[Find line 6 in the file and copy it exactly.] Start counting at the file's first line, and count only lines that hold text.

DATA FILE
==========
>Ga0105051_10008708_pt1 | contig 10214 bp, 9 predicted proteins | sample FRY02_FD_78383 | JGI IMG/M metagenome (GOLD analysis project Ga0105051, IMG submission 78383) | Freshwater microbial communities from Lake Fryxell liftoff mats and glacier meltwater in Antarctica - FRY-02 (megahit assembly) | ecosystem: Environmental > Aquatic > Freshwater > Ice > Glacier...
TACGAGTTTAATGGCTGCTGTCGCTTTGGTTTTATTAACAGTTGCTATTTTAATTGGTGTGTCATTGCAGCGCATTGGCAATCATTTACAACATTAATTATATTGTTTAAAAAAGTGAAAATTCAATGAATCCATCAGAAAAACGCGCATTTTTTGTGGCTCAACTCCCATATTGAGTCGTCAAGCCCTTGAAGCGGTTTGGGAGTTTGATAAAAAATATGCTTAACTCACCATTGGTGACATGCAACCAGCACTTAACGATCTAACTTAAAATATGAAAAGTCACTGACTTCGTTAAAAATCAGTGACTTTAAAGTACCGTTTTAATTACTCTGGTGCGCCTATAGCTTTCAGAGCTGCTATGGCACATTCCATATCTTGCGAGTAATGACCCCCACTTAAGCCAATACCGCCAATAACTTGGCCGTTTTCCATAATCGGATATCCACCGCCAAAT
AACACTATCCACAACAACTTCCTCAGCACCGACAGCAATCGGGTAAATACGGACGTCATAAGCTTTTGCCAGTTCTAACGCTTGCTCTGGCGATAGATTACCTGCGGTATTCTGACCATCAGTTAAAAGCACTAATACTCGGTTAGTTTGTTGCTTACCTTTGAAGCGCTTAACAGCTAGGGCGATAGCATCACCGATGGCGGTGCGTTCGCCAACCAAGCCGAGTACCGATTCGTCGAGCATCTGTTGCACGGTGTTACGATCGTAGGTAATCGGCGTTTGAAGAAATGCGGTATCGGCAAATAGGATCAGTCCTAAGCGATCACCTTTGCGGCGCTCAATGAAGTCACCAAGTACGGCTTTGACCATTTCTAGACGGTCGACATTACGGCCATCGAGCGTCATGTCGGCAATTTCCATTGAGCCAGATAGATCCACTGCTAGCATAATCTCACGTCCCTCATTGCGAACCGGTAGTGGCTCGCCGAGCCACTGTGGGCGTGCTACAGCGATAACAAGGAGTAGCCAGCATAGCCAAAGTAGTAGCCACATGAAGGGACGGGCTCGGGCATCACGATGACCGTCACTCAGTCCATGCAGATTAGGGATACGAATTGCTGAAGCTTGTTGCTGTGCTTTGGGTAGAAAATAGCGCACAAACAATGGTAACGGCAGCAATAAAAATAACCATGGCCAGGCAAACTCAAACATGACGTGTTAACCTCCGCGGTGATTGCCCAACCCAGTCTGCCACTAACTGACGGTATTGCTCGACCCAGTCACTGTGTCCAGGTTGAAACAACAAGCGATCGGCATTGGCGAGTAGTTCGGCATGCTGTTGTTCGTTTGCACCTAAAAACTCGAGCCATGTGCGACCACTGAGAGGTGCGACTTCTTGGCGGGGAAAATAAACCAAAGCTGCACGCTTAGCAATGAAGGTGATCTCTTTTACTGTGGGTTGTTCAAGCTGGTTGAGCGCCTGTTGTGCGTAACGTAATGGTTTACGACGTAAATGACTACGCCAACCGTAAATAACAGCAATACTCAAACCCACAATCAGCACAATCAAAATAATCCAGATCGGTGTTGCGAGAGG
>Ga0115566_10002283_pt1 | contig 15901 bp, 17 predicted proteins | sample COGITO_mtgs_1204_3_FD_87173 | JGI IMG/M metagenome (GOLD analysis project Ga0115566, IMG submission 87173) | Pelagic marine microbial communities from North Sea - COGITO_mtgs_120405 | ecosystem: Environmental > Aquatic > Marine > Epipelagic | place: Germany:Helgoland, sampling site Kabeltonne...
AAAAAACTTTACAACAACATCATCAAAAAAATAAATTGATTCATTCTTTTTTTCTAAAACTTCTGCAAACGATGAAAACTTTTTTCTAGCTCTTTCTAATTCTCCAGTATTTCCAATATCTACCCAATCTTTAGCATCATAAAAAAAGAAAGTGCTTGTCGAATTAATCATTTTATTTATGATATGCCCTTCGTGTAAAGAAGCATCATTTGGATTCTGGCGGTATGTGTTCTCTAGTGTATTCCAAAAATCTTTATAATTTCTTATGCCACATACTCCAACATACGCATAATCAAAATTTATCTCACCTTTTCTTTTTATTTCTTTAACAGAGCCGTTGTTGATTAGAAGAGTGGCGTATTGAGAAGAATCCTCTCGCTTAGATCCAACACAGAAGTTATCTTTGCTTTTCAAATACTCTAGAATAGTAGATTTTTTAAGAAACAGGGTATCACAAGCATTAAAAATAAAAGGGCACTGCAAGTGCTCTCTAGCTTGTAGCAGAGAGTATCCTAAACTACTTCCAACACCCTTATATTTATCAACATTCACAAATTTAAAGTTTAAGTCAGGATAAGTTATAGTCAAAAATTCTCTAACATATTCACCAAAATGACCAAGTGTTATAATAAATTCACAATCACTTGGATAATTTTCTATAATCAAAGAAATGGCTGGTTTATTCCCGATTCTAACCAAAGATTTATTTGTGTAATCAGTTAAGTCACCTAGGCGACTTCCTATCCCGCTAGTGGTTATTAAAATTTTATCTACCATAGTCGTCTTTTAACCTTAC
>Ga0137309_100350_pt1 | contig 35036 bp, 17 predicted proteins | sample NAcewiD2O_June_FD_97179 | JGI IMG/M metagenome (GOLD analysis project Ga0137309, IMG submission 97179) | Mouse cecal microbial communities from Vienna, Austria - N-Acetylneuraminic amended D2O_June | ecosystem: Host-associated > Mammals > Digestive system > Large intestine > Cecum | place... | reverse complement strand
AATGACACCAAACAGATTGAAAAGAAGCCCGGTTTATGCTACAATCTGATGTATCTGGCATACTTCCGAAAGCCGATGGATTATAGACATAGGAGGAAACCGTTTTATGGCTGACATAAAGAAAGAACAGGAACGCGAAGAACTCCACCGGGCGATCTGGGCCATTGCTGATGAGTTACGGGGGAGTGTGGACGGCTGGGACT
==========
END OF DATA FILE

>Ga0137309_100350_pt1 | contig 35036 bp, 17 predicted proteins | sample NAcewiD2O_June_FD_97179 | JGI IMG/M metagenome (GOLD analysis project Ga0137309, IMG submission 97179) | Mouse cecal microbial communities from Vienna, Austria - N-Acetylneuraminic amended D2O_June | ecosystem: Host-associated > Mammals > Digestive system > Large intestine > Cecum | place... | reverse complement strand